It'll be business as usual for cable networks during NBC's two-week presentation of the Summer Olympics which began last week.
Networks such as TNT and A&E Network — and even NBCU-owned networks carrying Olympics coverage, like USA Network — said they would continue to air new episodes of their top scripted series against NBC's primetime coverage of the Aug. 8 to 24 Beijing Summer Games. Network executives say they're not concerned about losing viewers to NBC's Olympics coverage, which drew 203 million total, unduplicated viewers during the broadcast network's two-week coverage of the 2004 games in Athens.
A&E officials said they are not putting original episodes of The Cleaner or Dog The Bounty Hunter on hiatus, while TNT executives said the “drama network” will continue to air new episodes of its blockbuster drama series The Closer and Saving Grace throughout NBC's Olympics run.
Even with NBC's Olympic coverage expected to draw a large female audience, distaff-targeted network Lifetime will put its original content such as series Army Wives and original movies up against NBC's coverage of gymnastics, swimming and other female-targeted events.
NBCU-owned cable services such as USA Network, Sci Fi Channel and Oxygen are continuing to air original episodes of popular series. USA's 165 hours of mostly non-primetime coverage of men's and women's basketball, soccer, tennis, volleyball and water polo will not affect original airings of its highly rated scripted series, including Monk, Psych, Burn Notice and Law & Order: Criminal Intent, according to network officials.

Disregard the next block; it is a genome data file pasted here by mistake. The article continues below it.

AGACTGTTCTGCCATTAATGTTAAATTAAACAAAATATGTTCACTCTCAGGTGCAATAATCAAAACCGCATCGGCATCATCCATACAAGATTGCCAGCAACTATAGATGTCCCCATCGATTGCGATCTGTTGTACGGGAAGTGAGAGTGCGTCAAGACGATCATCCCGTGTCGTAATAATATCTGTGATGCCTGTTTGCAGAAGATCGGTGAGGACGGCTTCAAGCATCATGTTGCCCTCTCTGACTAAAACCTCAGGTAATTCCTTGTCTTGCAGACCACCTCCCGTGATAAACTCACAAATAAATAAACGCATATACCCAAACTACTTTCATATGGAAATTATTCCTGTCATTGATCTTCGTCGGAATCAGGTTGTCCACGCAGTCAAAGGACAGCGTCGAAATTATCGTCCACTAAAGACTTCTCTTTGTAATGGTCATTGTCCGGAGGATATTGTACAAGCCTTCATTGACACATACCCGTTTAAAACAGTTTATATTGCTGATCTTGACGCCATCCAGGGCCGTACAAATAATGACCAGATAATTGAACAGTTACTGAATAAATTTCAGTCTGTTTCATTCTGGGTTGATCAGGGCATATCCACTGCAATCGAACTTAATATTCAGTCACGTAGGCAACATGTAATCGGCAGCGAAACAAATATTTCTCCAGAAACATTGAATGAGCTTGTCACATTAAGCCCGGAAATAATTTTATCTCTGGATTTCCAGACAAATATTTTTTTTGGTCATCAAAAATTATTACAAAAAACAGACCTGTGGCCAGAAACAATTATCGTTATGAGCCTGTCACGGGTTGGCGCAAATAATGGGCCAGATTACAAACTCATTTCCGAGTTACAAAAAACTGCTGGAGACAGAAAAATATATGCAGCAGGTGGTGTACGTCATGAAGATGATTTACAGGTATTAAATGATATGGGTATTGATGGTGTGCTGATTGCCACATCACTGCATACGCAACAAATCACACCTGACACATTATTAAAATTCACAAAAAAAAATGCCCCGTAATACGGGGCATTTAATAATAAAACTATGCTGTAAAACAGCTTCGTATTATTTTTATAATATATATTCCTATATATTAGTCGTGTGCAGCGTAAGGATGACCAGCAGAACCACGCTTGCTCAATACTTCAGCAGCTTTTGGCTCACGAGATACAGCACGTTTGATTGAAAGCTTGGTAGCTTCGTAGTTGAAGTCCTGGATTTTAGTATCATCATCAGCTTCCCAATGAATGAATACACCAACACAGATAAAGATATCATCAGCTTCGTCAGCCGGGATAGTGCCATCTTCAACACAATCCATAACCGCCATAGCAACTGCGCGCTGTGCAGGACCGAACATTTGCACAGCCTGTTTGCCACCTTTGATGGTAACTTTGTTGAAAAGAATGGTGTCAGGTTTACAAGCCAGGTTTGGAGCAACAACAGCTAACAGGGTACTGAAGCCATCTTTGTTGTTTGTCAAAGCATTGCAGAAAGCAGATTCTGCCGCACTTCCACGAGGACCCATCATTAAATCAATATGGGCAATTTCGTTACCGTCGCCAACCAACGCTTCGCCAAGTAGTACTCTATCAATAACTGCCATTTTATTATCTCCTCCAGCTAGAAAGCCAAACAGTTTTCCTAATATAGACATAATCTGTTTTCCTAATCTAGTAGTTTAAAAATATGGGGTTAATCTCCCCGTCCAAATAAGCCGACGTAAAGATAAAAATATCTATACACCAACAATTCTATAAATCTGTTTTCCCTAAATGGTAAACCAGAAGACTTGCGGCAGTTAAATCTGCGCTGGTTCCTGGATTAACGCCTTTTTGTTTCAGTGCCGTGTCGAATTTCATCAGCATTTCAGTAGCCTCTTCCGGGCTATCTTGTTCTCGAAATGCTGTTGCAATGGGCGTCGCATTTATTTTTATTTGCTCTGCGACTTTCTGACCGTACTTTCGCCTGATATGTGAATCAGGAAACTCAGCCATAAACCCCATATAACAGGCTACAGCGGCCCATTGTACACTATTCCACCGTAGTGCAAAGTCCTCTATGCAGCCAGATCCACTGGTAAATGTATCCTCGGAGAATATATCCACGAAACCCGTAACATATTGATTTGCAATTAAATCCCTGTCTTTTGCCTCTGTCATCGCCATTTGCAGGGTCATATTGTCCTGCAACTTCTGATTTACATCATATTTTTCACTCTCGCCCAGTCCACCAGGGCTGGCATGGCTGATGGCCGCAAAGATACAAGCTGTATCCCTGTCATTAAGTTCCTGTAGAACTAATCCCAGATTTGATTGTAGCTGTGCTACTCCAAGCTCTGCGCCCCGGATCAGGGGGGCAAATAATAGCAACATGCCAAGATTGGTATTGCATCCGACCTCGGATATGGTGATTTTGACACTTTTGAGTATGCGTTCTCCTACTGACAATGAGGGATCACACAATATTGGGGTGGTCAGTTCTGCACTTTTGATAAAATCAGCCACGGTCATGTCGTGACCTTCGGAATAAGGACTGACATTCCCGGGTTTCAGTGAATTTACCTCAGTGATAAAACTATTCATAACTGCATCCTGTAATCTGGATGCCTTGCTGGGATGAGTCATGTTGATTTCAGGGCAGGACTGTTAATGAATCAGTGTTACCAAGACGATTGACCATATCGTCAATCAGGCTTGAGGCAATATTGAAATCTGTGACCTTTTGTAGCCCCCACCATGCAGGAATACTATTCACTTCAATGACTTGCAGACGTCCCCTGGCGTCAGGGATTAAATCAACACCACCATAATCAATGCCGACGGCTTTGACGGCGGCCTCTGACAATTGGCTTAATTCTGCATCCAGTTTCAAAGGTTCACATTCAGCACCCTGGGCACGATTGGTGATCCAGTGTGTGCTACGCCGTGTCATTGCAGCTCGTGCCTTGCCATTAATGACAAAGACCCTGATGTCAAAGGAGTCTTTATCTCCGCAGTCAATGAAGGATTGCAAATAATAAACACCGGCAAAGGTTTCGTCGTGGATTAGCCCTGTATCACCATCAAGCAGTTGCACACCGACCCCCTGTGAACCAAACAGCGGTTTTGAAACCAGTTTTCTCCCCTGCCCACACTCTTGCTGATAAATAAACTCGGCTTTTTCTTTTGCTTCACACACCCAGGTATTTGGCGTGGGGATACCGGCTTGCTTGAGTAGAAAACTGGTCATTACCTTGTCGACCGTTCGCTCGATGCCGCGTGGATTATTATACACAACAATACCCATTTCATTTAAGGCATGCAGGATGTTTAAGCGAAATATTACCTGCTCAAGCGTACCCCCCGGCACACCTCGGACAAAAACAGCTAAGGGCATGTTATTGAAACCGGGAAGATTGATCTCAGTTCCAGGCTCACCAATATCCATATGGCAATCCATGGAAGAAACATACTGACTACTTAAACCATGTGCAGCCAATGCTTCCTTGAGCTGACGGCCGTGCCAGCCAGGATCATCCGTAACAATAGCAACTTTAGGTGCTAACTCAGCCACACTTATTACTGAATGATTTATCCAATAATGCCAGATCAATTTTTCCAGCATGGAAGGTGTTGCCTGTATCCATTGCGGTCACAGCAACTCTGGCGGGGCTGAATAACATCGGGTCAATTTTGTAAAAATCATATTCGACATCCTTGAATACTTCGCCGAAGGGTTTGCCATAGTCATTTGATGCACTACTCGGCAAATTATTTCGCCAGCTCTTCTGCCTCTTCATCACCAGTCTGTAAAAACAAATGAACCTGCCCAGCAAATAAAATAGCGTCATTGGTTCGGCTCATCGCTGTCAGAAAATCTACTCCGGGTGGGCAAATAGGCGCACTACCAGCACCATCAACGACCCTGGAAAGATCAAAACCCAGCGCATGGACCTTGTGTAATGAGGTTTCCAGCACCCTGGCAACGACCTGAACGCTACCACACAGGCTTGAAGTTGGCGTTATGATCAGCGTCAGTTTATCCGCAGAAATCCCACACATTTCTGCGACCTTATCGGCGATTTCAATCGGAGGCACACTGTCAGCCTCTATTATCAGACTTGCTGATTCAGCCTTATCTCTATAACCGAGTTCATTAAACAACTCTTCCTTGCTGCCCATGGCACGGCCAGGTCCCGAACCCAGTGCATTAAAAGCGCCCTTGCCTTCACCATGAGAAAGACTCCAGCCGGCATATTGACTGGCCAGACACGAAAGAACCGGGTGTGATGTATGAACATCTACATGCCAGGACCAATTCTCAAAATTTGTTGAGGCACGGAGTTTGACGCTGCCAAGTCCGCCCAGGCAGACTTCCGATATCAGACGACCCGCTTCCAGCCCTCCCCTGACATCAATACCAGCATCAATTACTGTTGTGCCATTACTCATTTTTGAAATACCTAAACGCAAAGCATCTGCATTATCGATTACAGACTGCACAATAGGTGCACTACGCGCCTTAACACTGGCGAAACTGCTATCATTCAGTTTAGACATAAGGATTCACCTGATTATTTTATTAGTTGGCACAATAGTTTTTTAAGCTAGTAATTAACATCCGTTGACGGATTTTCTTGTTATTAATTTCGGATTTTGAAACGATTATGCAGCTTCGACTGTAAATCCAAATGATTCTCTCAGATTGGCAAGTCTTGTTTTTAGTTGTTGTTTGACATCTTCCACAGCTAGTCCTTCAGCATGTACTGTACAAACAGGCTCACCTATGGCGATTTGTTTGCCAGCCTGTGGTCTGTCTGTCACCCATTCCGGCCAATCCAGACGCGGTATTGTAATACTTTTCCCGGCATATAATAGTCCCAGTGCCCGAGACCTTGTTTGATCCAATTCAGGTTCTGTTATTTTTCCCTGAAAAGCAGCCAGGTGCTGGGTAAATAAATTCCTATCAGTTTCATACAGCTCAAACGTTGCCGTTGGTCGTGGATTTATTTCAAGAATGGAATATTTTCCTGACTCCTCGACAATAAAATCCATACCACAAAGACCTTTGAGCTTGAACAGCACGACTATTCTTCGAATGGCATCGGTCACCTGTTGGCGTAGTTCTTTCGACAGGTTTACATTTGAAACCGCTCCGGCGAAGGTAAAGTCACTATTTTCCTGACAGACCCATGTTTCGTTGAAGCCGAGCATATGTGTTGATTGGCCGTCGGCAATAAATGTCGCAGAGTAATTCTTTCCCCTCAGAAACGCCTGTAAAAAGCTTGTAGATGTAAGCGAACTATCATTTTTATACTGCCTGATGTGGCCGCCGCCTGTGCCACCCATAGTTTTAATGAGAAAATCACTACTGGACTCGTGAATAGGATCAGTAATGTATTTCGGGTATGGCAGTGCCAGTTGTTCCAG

Oxygen's 20 hours of mostly gymnastics recaps will not preclude the network from airing the final two original episodes of its reality series Tori & Dean: Home Sweet Hollywood, according to a network spokeswoman. The series, chronicling the lives of Hollywood couple Tori Spelling and Dean McDermott, will air its finale Aug. 12.
While Sci Fi was expected to pre-empt new episodes of its Friday-night lineup of Doctor Who and Stargate Atlantis against NBC's Aug. 8 coverage of the Olympics opening ceremonies, it will resume original episodes for both shows this week. The network also will continue with new episodes of its Tuesday night franchise Eureka throughout its parent company's Olympics run.
Cable historian Tim Brooks says the cable networks have established such a foothold during the summer among viewers that specialty programming such as the Olympics won't deter viewers from watching their favorite cable shows.
“It's a great time to let your brand work for you despite the Olympics,” he said. “The cable networks have established brands that viewers will continue to watch.”
Brooks also said the games, despite attracting a large audience to the broadcast networks, should not infringe on cable's overall summer primetime household share lead over the broadcast networks.
Indeed, cable bested broadcast networks in terms of household share even during the last summer games. NBC's 203 million viewers in 2004 — a record for a non-U.S. Olympics — couldn't keep cable from generating an average 57 primetime share for cable networks during that summer, compared to 35 share for the broadcast networks combined.
Even if NBC can match those numbers this year, it'll barely close the wide gap between cable and broadcast summer viewing shares thus far in 2008, according to Brooks.
From May 5 through July 27, cable is averaging a 67 primetime household share compared to a 37 share for the broadcast networks.